It appears that Virginia felt Leonard’s life would be better without her, as she wrote in the note, yet she feared Leonard, and others, might blame him for her death. Although suicide notes are usually a list of reasons why a person has decided to kill themselves, it seems Virginia wrote hers solely to accept the blame for her death and dispel any ideas that it was anyone’s fault but her own.

The Journey Not the Arrival Matters: An Autobiography of the Years 1939 to 1969; Leonard Woolf

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About Rebecca Beatrice Brooks

Rebecca Beatrice Brooks is a freelance writer and history lover who got her start in journalism working for small-town newspapers in Massachusetts and New Hampshire. Rebecca graduated from the University of New Hampshire with a B.A. in Journalism in 2001.

2 thoughts on “Virginia Woolf’s Suicide Note to Vanessa Bell

  1. tamaya

    I think it took great concentration for Virginia to write the letter. Short of course! She was trying to hold on to herself while she wrote her final words. We don’t need to know any details of why, its known. good for her to do what she did, in terms of consoling Leonard and Vanessa.

  2. O.K. Brand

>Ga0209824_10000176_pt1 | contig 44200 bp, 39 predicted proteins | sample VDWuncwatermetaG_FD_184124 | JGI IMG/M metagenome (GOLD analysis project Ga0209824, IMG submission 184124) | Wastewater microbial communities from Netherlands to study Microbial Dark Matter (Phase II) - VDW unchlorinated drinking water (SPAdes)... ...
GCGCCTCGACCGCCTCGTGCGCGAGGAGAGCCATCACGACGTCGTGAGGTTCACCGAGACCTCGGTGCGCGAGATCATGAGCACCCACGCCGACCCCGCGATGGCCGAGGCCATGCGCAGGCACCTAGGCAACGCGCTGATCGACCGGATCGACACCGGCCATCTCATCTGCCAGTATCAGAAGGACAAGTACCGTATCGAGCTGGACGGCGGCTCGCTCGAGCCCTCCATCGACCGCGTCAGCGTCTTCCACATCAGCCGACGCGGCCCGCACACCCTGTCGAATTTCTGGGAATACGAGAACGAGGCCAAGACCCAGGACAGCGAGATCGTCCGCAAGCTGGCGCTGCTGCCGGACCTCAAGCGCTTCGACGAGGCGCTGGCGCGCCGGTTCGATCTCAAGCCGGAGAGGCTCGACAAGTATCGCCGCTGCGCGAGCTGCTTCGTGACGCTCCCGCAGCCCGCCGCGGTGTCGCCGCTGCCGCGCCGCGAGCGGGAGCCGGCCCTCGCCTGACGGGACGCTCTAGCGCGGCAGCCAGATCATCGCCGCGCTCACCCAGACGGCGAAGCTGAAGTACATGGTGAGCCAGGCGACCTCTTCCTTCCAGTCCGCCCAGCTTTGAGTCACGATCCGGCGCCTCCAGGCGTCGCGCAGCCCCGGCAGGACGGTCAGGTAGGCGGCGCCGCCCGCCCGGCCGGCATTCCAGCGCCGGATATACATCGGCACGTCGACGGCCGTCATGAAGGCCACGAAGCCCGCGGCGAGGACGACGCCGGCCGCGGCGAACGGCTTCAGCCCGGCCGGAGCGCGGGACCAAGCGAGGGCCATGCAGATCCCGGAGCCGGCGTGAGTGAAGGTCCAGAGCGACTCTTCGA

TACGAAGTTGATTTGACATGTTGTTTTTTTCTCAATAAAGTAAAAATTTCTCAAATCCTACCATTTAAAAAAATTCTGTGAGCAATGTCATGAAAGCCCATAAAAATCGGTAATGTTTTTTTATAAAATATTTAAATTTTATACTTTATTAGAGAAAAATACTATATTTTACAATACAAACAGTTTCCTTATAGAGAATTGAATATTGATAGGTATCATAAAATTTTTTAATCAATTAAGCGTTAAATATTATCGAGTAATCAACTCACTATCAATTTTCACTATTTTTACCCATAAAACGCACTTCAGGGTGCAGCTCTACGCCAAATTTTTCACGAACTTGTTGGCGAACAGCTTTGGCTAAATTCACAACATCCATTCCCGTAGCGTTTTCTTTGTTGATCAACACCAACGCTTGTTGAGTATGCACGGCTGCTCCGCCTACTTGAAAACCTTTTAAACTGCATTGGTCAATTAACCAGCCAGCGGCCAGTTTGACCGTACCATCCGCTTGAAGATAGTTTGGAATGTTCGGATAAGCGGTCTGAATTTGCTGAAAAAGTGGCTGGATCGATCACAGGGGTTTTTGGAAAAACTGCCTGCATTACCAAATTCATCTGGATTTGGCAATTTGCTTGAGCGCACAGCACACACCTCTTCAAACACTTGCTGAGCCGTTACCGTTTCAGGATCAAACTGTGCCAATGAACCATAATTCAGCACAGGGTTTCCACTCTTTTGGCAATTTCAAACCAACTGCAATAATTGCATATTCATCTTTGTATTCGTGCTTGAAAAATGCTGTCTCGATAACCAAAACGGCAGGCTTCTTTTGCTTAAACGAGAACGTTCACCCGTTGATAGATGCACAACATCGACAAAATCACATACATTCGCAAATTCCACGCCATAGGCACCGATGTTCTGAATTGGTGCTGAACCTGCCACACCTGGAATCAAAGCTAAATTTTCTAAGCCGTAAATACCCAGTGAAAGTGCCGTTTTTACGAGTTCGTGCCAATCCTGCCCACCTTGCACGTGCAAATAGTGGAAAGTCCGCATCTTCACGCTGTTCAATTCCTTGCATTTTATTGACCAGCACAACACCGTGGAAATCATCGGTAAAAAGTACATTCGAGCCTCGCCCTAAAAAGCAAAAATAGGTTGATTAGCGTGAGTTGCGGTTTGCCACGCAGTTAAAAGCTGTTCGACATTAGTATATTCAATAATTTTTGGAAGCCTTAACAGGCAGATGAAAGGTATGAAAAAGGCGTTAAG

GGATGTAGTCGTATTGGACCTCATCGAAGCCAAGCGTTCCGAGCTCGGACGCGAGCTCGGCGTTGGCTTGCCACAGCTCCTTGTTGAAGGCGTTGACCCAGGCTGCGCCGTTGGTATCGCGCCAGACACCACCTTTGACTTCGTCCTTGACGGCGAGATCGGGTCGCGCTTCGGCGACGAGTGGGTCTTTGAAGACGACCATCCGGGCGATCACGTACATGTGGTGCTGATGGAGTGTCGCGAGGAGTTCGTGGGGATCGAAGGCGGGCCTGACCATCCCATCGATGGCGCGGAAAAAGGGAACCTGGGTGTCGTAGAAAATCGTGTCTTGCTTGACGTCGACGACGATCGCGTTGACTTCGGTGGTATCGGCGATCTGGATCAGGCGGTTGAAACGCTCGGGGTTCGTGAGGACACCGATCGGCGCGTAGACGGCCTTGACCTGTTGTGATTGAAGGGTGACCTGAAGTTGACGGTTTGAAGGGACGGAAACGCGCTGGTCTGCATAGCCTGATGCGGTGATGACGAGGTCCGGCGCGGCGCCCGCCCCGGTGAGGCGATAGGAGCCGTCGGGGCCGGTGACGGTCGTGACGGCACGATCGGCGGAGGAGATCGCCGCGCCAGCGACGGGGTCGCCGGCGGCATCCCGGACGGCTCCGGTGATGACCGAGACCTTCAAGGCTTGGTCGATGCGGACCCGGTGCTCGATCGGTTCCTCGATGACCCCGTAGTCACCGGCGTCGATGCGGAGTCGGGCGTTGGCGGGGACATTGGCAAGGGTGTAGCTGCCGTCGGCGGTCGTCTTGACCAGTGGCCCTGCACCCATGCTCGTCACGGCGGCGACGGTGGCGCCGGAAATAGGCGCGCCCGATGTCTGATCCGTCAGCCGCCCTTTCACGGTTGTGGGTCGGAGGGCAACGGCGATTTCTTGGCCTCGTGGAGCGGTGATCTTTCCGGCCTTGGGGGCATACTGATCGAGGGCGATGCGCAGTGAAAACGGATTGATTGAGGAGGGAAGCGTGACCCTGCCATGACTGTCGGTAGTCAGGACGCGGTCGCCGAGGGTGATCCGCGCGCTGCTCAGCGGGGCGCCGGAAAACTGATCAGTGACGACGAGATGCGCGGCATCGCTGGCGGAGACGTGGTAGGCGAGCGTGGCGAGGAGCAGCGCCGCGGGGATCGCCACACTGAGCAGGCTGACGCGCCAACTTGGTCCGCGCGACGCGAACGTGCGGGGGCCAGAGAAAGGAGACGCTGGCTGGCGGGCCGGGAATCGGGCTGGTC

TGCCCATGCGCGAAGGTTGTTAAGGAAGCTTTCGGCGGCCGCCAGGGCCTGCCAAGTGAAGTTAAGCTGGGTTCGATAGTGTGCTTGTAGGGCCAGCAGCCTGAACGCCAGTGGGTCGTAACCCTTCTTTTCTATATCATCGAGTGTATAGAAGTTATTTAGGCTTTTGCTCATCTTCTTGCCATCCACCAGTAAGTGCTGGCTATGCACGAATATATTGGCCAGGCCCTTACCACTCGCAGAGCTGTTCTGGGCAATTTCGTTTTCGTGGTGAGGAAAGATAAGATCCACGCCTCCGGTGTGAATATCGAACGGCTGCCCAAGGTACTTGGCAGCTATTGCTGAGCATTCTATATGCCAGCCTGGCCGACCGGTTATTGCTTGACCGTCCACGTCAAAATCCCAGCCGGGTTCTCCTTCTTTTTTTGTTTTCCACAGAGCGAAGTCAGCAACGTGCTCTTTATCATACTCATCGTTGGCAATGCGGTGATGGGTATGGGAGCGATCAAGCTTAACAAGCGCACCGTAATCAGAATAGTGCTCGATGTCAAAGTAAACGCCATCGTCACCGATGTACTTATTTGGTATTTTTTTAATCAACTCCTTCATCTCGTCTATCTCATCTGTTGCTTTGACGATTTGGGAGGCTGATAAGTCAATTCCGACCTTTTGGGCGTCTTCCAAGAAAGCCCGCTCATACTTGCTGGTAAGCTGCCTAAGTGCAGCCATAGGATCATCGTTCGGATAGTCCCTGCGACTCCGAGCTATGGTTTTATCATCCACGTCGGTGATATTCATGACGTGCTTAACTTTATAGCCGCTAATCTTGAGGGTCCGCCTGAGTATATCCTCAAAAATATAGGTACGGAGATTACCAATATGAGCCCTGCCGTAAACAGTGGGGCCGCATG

I have just finished reading the five-volume The Diary of Virginia Woolf and I don’t believe the real reason she killed herself has ever been revealed. Even after reading her complete Diary (as edited and prepared as it was for publication), I suspect the two mentioned suicide notes have been used as a cover to conceal more of what was really going on in Virginia’s life at that time. Volume five of her Diary ends in such a way as if much of its content was edited out so that the public would never know the details of her final months, weeks and days. She wasn’t stupid (as clearly evidenced by her writings in the Diary) and would have therefore admitted herself (or allowed herself to be admitted) to a hospital, such as the one in Brighton, after she was seen by a (general medicine) physician Octavia Wilberforce on March 27, 1941, the day before her suicide. But something very upsetting was revealed to her that ended forever any hope of her ever wanting to continue living, and, in my opinion, it wasn’t another recurring episode of “madness” that she previously experienced. This is what we, as the public, are supposed to believe so that the real truth is never known. I have read where Leonard was seeing another woman, perhaps platonically, but he may have kept this fact from Virginia. This woman spent time with Leonard socially during the week and devoted her weekends to be with her husband. This does not suggest that there was anything lurid going on, but, naturally, Leonard being a gregarious person, enjoyed his friendships. So I speculate–SPECULATE—that what happened after March 24, 1941, the date of Virginia’s last diary entry, is that Virginia learned of Leonard’s friendship with this woman, and it devastated her and cast her into a severe despair. That, in addition to other issues in her life at the time, resulted in her drowning herself in a river, putting rocks in the pockets of her overcoat so that she would definitely sink. This is the behavior of someone who is in severe despair, so severe that she refuses hospitalization (I would guess), refuses to heed the advice of her sister Vanessa and her husband Leonard; that this despair is so severe that it overrides everything in her life at the time—family, friends, successful literary career, fame, a devoted husband Leonard by her side, truly a devoted spouse to her (no doubt about it). Leonard having Virginia see Dr. Octavia Wilberforce on March 27 was done emergently, Leonard’s vain attempt to help Virginia recover herself. The fact that she killed herself the next day, March 28, 1941, indicates how serious she was about ending her life, for she apparently perhaps no longer believed she could live with Leonard anymore. This is what I think happened. I don’t fault Leonard. I’ve read his autobiography and it’s obvious that he needed to have a “normal” life outside of his marital life with Virginia. She suffered from “manic depression,” or what is known today as “bipolar disorder,” but there probably were other elements of mental illness in her makeup, as well.